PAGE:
Sonnet I, the first of the "young man" or "fair youth" cycle, introduces one of Shakespeare's recurring themes: that of the course time fading beauty and bringing eventual death. As a solution to this dilemma, the speaker urges the "beauty" to reproduce so that "His tender heir might bear his memory" and the beauty be continued.
In the second quatrain, the speaker berates the "fair youth" for not wishing to reproduce: "Thyself thy foe, to thy sweet self too cruel." This charge culminates in the third quatrain as the speaker calls the youth an oxymoron: "tender churl," ["churl] is a term usually applied to ill-natured misers]who "mak'st wast in niggarding." With contradictory images and reasoning that borders on sophistry, the speaker urges the youth to reproduce his beauty in order to preserve "his memory." The false logic here resides in the fact that the memory cannot be the progenitor's since in death he will have no memory. Only others can enjoy the beauty of his grown offspring.
Perhaps, then, the chastisement of the ending couple that calls the youth a "glutton" for not reproducing is merely the scolding of dissastisfaction on the part of the speaker who cannot manipulate the youth:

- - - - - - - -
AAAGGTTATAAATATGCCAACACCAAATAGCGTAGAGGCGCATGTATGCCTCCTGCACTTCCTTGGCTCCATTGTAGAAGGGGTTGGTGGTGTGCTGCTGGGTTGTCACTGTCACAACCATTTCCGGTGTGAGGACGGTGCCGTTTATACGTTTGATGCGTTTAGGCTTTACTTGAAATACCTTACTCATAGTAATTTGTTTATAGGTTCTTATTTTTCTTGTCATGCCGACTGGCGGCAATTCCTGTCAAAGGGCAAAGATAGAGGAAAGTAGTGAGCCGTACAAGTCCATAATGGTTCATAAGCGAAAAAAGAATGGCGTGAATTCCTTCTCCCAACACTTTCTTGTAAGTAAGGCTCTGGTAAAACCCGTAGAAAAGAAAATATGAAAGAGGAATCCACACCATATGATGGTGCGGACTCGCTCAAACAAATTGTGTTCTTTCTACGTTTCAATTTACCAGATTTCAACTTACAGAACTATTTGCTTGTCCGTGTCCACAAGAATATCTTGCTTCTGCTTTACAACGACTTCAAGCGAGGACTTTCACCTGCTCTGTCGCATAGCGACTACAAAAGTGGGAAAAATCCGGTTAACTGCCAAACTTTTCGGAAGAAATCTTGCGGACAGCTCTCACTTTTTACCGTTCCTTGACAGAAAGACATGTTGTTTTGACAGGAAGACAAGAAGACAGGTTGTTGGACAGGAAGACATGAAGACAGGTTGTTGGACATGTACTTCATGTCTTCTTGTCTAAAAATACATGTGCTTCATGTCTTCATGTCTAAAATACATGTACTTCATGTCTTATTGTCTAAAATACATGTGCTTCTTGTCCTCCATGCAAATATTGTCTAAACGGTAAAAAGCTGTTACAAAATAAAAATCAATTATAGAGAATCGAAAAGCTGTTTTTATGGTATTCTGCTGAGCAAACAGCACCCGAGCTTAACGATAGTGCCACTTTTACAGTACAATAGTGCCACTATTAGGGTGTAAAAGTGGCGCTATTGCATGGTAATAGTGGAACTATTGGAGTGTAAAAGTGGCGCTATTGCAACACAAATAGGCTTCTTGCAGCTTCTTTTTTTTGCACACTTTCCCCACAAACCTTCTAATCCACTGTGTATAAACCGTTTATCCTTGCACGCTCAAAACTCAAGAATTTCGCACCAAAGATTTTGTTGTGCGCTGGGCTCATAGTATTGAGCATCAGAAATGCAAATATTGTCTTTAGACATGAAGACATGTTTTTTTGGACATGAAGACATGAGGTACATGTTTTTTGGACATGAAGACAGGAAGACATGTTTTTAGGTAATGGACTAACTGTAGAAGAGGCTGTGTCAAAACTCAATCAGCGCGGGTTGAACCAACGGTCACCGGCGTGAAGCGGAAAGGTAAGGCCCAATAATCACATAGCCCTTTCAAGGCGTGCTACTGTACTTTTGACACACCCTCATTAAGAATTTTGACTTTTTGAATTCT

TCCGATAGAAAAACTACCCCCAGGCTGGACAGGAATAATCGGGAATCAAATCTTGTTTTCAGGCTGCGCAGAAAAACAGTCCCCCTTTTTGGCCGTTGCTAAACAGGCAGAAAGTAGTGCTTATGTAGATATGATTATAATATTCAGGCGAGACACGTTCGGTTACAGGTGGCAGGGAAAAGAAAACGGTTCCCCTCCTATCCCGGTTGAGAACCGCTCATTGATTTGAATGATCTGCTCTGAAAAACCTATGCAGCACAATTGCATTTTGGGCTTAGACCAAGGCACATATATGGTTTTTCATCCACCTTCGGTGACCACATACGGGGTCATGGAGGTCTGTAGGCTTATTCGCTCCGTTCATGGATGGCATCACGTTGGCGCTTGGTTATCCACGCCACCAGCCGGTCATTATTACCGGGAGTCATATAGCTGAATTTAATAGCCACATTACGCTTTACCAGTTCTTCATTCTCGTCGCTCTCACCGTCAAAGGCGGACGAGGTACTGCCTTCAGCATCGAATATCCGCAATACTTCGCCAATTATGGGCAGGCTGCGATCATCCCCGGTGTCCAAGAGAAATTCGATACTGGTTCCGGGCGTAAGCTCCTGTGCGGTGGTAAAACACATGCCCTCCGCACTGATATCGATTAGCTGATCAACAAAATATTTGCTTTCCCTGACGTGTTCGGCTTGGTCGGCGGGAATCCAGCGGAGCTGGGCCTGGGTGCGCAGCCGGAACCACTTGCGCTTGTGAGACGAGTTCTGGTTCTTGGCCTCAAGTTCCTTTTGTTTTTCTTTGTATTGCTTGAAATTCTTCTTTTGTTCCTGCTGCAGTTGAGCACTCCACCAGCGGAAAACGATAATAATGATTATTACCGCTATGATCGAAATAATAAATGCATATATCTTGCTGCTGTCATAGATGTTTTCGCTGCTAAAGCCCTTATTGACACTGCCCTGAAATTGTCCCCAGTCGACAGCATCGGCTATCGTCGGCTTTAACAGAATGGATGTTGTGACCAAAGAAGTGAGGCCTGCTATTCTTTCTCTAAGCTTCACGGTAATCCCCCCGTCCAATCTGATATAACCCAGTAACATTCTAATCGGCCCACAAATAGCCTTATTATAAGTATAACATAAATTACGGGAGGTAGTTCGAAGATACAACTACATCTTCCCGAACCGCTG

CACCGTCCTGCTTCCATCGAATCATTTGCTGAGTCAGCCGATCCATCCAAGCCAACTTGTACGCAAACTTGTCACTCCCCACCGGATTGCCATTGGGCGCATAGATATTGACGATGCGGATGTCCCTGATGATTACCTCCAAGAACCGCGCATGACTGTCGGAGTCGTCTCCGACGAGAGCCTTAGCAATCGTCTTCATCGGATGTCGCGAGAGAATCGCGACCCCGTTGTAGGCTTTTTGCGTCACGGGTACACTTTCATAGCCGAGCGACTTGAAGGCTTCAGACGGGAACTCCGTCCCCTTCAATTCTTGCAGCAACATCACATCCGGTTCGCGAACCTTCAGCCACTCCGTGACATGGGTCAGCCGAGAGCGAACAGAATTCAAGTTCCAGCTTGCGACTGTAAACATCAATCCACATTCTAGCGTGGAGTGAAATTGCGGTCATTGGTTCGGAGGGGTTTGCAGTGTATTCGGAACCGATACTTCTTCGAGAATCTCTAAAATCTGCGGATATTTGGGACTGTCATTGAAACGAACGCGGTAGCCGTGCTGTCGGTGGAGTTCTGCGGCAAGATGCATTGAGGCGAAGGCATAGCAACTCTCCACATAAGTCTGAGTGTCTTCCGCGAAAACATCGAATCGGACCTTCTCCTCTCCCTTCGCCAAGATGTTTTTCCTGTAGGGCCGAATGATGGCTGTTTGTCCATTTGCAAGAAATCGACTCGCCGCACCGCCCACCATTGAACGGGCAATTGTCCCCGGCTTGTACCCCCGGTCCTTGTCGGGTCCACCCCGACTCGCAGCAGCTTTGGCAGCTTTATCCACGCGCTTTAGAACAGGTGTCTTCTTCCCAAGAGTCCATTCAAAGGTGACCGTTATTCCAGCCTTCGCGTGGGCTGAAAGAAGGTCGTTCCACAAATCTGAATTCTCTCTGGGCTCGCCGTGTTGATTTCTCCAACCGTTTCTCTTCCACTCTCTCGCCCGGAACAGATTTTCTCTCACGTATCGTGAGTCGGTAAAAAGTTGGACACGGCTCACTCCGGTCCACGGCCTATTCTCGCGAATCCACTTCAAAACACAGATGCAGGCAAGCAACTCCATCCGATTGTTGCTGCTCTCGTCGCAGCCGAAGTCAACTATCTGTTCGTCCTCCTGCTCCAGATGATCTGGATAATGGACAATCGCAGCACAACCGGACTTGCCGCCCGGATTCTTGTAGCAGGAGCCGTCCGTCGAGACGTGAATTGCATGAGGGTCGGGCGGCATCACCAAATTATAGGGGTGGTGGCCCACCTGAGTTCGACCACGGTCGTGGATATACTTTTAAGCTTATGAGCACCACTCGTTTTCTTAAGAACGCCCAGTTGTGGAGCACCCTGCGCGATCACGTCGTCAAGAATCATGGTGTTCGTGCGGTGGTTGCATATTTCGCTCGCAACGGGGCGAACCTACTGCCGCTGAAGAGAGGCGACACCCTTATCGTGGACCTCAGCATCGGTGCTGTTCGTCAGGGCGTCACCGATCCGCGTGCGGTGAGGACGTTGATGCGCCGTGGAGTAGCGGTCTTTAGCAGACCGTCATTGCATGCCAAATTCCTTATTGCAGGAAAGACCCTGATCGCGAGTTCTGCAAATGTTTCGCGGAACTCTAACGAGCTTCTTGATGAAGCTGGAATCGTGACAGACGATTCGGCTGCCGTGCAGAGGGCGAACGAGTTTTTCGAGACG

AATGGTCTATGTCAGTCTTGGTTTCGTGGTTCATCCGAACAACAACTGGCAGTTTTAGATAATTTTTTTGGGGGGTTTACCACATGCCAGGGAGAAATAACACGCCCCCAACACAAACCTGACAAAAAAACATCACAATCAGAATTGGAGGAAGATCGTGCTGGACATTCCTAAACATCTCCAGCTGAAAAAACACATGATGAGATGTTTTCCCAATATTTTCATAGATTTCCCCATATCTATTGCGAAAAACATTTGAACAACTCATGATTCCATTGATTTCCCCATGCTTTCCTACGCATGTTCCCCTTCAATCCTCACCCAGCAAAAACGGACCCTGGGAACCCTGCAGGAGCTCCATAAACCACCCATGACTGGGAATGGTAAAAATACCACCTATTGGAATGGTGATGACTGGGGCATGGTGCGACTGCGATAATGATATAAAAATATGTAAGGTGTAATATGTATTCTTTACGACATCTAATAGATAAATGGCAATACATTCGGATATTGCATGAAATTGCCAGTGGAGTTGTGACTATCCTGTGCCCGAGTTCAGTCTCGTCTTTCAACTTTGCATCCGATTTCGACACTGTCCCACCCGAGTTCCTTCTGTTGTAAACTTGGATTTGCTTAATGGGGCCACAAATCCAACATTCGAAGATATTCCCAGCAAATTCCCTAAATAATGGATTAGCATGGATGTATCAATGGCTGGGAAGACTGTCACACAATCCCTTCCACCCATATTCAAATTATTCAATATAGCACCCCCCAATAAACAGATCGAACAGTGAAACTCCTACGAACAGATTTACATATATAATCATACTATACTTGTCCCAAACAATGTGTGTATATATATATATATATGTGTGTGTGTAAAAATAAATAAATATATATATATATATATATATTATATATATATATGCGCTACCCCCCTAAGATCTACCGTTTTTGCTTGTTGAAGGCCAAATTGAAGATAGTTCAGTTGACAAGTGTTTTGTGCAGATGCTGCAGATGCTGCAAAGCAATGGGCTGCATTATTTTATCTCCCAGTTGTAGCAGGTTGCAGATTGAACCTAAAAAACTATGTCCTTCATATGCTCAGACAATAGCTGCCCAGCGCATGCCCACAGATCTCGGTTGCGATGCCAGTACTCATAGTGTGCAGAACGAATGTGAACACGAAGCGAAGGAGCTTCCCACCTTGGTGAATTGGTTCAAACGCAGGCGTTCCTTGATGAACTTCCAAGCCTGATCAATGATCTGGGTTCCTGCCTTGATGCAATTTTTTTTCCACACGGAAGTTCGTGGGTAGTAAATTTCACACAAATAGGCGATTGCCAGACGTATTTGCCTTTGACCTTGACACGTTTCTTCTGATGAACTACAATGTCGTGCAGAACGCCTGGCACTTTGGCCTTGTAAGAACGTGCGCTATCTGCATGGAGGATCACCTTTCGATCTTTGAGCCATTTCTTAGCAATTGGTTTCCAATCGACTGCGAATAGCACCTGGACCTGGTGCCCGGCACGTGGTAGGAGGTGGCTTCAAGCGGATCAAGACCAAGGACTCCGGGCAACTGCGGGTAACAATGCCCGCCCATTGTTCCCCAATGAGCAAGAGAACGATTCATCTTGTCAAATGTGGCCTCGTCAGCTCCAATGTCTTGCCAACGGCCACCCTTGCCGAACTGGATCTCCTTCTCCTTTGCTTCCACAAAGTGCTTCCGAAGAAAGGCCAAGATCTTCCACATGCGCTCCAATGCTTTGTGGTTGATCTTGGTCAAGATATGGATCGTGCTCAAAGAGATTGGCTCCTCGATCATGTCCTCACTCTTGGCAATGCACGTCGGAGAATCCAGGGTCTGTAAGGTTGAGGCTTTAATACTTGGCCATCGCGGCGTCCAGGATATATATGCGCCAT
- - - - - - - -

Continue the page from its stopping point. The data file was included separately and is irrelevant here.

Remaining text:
Pity the world, or else this glutton be/To eat the world's due, by the grave and thee.
Sonnet V continues the theme of beauty, reflecting that "never-resting time leads summer on" and brings about the age of "winter." However, even though the youth has aged, in the third quatrain, the speaker states that "summer's distillation [is] left" and the "substance" of beauty still shines through, the soul of the person is yet beautiful. This is expressed in the final couplet:
But flowers distill'd, though they wil winter meet,/Leese but their show; their substance still lives sweet.